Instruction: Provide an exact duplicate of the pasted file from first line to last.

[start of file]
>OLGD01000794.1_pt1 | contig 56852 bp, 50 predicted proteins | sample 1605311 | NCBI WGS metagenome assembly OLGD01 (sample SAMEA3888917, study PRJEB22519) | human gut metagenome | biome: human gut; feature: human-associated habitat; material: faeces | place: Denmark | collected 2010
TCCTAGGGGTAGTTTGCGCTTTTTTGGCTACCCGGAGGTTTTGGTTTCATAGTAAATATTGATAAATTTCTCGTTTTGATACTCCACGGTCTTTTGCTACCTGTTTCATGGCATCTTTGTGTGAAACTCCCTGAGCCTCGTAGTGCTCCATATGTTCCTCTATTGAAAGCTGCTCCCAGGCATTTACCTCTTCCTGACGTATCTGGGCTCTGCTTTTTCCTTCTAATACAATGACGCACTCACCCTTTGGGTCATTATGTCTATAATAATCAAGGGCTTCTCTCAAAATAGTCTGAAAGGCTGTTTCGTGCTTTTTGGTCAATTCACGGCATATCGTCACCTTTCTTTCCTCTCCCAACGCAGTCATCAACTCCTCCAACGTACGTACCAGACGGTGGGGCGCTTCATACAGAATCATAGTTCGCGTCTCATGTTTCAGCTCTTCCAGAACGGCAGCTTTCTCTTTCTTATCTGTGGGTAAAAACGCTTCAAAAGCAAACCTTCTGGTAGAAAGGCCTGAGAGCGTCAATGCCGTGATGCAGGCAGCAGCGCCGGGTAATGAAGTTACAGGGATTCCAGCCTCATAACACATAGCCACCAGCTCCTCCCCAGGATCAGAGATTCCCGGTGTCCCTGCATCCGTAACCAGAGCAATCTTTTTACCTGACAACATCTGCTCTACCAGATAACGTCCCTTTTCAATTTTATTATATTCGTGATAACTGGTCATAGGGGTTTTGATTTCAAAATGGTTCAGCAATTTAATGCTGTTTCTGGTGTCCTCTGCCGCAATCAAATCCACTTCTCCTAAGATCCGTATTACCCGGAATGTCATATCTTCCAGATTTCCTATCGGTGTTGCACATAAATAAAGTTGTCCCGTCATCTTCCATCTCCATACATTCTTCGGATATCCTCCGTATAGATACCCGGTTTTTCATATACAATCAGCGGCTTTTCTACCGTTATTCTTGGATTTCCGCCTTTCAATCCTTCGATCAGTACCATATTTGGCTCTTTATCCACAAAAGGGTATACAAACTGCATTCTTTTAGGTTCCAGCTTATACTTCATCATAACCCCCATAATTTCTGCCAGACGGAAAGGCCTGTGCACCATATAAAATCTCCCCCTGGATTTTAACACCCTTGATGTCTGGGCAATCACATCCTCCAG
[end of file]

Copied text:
>OLGD01000794.1_pt1 | contig 56852 bp, 50 predicted proteins | sample 1605311 | NCBI WGS metagenome assembly OLGD01 (sample SAMEA3888917, study PRJEB22519) | human gut metagenome | biome: human gut; feature: human-associated habitat; material: faeces | place: Denmark | collected 2010
TCCTAGGGGTAGTTTGCGCTTTTTTGGCTACCCGGAGGTTTTGGTTTCATAGTAAATATTGATAAATTTCTCGTTTTGATACTCCACGGTCTTTTGCTACCTGTTTCATGGCATCTTTGTGTGAAACTCCCTGAGCCTCGTAGTGCTCCATATGTTCCTCTATTGAAAGCTGCTCCCAGGCATTTACCTCTTCCTGACGTATCTGGGCTCTGCTTTTTCCTTCTAATACAATGACGCACTCACCCTTTGGGTCATTATGTCTATAATAATCAAGGGCTTCTCTCAAAATAGTCTGAAAGGCTGTTTCGTGCTTTTTGGTCAATTCACGGCATATCGTCACCTTTCTTTCCTCTCCCAACGCAGTCATCAACTCCTCCAACGTACGTACCAGACGGTGGGGCGCTTCATACAGAATCATAGTTCGCGTCTCATGTTTCAGCTCTTCCAGAACGGCAGCTTTCTCTTTCTTATCTGTGGGTAAAAACGCTTCAAAAGCAAACCTTCTGGTAGAAAGGCCTGAGAGCGTCAATGCCGTGATGCAGGCAGCAGCGCCGGGTAATGAAGTTACAGGGATTCCAGCCTCATAACACATAGCCACCAGCTCCTCCCCAGGATCAGAGATTCCCGGTGTCCCTGCATCCGTAACCAGAGCAATCTTTTTACCTGACAACATCTGCTCTACCAGATAACGTCCCTTTTCAATTTTATTATATTCGTGATAACTGGTCATAGGGGTTTTGATTTCAAAATGGTTCAGCAATTTAATGCTGTTTCTGGTGTCCTCTGCCGCAATCAAATCCACTTCTCCTAAGATCCGTATTACCCGGAATGTCATATCTTCCAGATTTCCTATCGGTGTTGCACATAAATAAAGTTGTCCCGTCATCTTCCATCTCCATACATTCTTCGGATATCCTCCGTATAGATACCCGGTTTTTCATATACAATCAGCGGCTTTTCTACCGTTATTCTTGGATTTCCGCCTTTCAATCCTTCGATCAGTACCATATTTGGCTCTTTATCCACAAAAGGGTATACAAACTGCATTCTTTTAGGTTCCAGCTTATACTTCATCATAACCCCCATAATTTCTGCCAGACGGAAAGGCCTGTGCACCATATAAAATCTCCCCCTGGATTTTAACACCCTTGATGTCTGGGCAATCACATCCTCCAG